4. In verse 17 Paul clearly says that it is not him that sins, but sin that dwells in him, clearly stating that he does not approve of sin, will to sin, or decide to sin, but finds it within him as a part of his fallen Adamic nature, a part of his flesh. The man in Romans 7 does not “continue to sin willfully after receiving knowledge of the truth” (Hebrews 10:26), he loves righteousness, hates sin, and does not “commit sin“ (1 John 3:9); that is, he does not consciously and willfully commit sin against God as an act of the will to transgress against known light, which the unregenerate do. It is not his will to disobey God, it is the will of the principle of sin dwelling within him and constantly pulling on him and causing him to come short of God‘s glory inwardly, though he hates it. He wants to have perfect contentment, but at times he is dissatisfied, which means covetousness, though it doesn’t rule him, is still tugging at his heart and producing an evil desire of dissatisfaction within him. He wants to have perfect love, but the principle of sin dwelling within him causes him to be selfish sometimes, even in little things. He wants to have perfect faith, but sin living in him causes unbelief in certain areas. It is no longer him deciding to sin, it is these shortcomings that are produced within him because of his fallen nature that causes him to come short and un-willfully sin. This is describing a Christian, undeniably. Romans 7 as applying to the Christian is not a license to sin, on the contrary, it teaches us to deny ungodliness and worldly lusts, for the man in this chapter hates sin and no longer commits it as an act of the will. Show me the man who loves righteousness, hates sin, and cries out to the Lord Jesus in complete humility and a broken heart of utter and total desperation in desire of perfect holiness as the man in Romans 7 does, and I will show you a man who is very near to the heart of God, a saint indeed. Furthermore, the Apostle goes on in verse 18, saying that in his flesh is no good thing. It does not take but a brief cross-reference to other Scriptures that speak of the flesh to discover that the flesh of a regenerate Christian is still corrupted by the law of indwelling sin and must be continually mortified (put to death) to bring it under subjection to the law of the Spirit (grace). Taking up the cross and denying self is not a one time act that happens once upon conversion and is done forever, it is a continual process that is the Christian’s part and lot in this life till the day he finishes his race of faith and passes through the gates of glory. The flesh of man is fallen, corrupted. Any attempt to pamper up and glorify the flesh is an attempt of the devil to play on the pride of men and pervert the faith that was once and for all delivered to the saints -in the flesh is no good thing. In the Spirit there is life and peace, holiness and power, and therefore, we must every day make the cross a reality in our lives if we are to every day walk in the resurrection life of victory over sin through Christ. In the flesh of a Christian there is no good thing, but in the Spirit there is true righteousness and holiness indeed. This is further evidence that the man in Romans 7 is a Christian, for only Christians have the humility to admit that in their flesh is no good thing. This is a sure slap in the face to the moral and humanistic tendencies of unregenerate man who sees his flesh as “not so bad” or who often sees in himself “every good thing”, contrary to Paul’s confession.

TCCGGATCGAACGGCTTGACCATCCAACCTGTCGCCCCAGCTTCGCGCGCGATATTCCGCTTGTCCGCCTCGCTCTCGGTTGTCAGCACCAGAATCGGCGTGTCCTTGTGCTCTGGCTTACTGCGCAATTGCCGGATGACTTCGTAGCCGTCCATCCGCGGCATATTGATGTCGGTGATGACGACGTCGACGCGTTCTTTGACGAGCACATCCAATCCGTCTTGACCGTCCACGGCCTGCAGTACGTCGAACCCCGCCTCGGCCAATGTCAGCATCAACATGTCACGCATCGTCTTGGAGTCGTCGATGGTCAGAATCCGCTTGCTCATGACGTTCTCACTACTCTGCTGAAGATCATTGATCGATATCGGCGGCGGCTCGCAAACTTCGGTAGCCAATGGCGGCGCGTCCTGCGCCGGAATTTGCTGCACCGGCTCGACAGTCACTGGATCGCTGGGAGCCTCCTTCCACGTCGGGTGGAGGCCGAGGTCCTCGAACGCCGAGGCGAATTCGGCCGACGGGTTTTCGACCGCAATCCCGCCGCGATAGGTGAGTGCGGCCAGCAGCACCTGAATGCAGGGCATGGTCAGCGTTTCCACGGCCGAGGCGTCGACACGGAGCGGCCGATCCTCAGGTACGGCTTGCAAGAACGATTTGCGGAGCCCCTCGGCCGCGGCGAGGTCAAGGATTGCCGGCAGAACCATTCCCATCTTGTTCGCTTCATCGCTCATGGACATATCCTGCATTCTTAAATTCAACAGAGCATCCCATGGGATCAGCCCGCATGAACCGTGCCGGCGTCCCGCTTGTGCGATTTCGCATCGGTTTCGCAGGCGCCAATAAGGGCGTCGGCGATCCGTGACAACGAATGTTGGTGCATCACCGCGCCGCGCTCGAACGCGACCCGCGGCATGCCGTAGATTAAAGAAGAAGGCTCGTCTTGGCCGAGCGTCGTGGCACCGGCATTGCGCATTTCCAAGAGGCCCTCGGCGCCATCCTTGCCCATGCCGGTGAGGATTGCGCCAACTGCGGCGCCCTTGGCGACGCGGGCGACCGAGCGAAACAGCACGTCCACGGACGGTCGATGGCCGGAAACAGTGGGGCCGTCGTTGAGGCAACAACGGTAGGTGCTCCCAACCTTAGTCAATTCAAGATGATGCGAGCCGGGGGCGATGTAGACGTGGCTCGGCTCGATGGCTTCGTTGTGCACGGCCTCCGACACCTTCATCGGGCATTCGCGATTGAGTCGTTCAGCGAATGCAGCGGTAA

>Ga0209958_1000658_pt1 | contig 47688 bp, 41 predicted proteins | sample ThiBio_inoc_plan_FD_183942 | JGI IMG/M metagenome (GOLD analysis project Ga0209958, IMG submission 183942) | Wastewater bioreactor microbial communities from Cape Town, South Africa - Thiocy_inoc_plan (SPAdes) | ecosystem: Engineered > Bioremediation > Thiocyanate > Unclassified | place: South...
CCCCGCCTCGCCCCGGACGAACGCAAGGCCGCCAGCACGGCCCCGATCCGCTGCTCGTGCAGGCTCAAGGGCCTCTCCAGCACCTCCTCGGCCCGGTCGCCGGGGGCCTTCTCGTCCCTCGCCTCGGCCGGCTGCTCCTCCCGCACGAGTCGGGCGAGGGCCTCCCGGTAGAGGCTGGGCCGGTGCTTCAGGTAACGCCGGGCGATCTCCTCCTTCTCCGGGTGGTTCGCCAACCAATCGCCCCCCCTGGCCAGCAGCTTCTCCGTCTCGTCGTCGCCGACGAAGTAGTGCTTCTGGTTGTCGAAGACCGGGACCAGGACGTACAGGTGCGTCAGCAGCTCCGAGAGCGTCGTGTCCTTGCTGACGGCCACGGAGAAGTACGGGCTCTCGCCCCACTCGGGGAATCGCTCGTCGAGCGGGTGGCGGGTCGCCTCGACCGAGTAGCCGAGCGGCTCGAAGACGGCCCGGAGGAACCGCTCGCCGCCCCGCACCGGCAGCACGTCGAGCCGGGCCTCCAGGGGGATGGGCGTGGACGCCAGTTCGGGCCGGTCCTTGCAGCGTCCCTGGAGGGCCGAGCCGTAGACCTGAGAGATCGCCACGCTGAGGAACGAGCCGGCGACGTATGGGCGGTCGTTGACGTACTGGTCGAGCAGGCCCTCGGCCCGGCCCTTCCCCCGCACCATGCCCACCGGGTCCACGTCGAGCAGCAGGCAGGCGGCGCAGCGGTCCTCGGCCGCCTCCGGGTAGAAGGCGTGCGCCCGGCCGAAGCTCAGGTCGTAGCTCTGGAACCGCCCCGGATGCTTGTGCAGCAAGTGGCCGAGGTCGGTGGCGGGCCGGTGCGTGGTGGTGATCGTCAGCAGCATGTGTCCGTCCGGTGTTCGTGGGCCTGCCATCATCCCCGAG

5. In verse 21, Paul describes his shortcoming in reference to the law of sin which is at work in his members (flesh). The law of sin as described here is a different law from the Law of God. The law of sin is an ongoing, continual effectual principle that causes within us a constant naturalistic pull toward sinful passions and desires. It is not just an outward temptation to yield to sin, but it is an inward pull that causes sinful desires to excite themselves from within us. Now, what is the nature of a law? A law is a standard of principles or a set code of regulations or rules that offers rewards for obedience and punishment for disobedience. In this the Law of God sets itself in direct opposition to the law of sin. The Law of God says, “Do not lust, do not murder, do not lie, do not steal, do not covet, etc.” and rewards the obedient with righteousness (and no one is obedient to it, no not one) and punishes the one who disobeys with death and eternal condemnation. The law of sin says, “Do what feels good; lie, cheat, steal, lust, commit adultery, etc.” in direct opposition to the Law of God, and the law of sin offers rewards to submitting to it (the pleasures of sin for a season) and punishments for failing to submit to it (hardship, trials, suffering in the flesh). Just like the law of gravity, it subjects everyone to it’s pull. Just as gravity pulls everyone down, the law of sin pulls at our flesh and constantly seeks to pull it down into submission to sin. Since the law of sin is an ongoing and continual effectual principle that dwells in our flesh as a result of our fallen nature, this law will be present with us until we put off the tabernacle of the flesh and this corruption puts on incorruption. Romans 7 is the clearest segment of the holy scriptures that explains to us the nature and efficacy of this law of sin.